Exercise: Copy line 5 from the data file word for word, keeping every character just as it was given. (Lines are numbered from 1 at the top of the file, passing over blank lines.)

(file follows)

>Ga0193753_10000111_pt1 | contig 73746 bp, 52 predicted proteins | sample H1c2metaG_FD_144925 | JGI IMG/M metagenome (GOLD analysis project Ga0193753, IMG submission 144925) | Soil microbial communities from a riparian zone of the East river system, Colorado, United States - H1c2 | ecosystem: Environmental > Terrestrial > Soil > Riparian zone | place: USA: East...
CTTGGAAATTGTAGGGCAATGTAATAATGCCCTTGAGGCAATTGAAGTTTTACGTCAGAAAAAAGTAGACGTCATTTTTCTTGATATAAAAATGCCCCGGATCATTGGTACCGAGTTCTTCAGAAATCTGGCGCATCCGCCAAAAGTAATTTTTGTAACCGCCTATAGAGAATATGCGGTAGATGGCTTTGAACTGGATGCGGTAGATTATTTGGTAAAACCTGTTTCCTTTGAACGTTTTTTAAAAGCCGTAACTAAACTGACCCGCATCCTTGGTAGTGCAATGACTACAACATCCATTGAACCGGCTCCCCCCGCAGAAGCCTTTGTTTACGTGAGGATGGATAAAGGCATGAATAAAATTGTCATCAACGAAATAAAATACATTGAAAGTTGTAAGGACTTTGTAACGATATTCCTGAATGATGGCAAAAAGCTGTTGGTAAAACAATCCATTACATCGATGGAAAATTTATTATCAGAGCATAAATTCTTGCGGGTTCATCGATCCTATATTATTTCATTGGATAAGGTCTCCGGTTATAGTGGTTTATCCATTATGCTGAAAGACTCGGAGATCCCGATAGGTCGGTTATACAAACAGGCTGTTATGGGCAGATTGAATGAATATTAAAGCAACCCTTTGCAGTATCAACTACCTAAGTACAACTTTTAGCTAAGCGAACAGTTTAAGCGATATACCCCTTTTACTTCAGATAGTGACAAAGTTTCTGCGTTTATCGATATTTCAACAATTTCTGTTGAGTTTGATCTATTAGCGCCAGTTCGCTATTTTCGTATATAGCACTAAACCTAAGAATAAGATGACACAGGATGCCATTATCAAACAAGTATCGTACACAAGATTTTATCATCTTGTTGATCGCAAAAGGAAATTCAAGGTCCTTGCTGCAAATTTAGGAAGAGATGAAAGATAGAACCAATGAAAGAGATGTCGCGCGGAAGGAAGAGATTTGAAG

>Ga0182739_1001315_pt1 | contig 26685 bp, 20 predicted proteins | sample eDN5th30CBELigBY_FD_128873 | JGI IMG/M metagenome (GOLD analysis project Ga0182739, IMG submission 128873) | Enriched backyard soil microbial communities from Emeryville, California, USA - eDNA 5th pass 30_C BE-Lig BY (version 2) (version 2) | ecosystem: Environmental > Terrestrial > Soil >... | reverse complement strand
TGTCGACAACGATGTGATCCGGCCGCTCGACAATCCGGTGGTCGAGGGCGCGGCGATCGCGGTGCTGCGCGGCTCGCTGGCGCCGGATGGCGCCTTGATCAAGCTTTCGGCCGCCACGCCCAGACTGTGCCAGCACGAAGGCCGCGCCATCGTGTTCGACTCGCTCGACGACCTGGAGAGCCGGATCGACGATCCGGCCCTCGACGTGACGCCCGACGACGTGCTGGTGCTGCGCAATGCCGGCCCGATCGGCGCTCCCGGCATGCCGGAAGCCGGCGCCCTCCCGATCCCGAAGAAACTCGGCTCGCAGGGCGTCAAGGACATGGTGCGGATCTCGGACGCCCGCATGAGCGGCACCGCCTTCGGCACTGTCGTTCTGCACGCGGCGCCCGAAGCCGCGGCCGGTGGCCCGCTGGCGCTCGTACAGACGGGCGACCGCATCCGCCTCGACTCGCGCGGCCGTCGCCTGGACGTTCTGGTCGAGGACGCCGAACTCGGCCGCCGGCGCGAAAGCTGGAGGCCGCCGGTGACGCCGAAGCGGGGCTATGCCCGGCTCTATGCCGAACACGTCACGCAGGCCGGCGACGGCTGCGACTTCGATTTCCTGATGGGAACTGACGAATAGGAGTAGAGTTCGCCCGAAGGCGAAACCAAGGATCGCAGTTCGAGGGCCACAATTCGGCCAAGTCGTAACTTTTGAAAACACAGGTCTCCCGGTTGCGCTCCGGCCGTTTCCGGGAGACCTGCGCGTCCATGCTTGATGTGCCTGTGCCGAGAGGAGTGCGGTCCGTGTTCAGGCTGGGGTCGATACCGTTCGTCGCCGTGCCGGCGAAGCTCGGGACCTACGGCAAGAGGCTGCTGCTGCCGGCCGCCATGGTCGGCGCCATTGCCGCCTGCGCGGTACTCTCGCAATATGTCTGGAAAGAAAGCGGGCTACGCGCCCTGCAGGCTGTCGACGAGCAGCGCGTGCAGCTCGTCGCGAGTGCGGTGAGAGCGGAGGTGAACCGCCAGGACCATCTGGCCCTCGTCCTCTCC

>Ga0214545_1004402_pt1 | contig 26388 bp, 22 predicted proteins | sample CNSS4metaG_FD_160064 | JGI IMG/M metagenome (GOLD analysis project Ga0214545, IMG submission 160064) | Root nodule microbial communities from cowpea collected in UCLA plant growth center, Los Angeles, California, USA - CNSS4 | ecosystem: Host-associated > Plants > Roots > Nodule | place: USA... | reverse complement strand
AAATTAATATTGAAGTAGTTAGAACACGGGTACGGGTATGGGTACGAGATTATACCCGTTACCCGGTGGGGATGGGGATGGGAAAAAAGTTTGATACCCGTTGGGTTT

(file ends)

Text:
>Ga0214545_1004402_pt1 | contig 26388 bp, 22 predicted proteins | sample CNSS4metaG_FD_160064 | JGI IMG/M metagenome (GOLD analysis project Ga0214545, IMG submission 160064) | Root nodule microbial communities from cowpea collected in UCLA plant growth center, Los Angeles, California, USA - CNSS4 | ecosystem: Host-associated > Plants > Roots > Nodule | place: USA... | reverse complement strand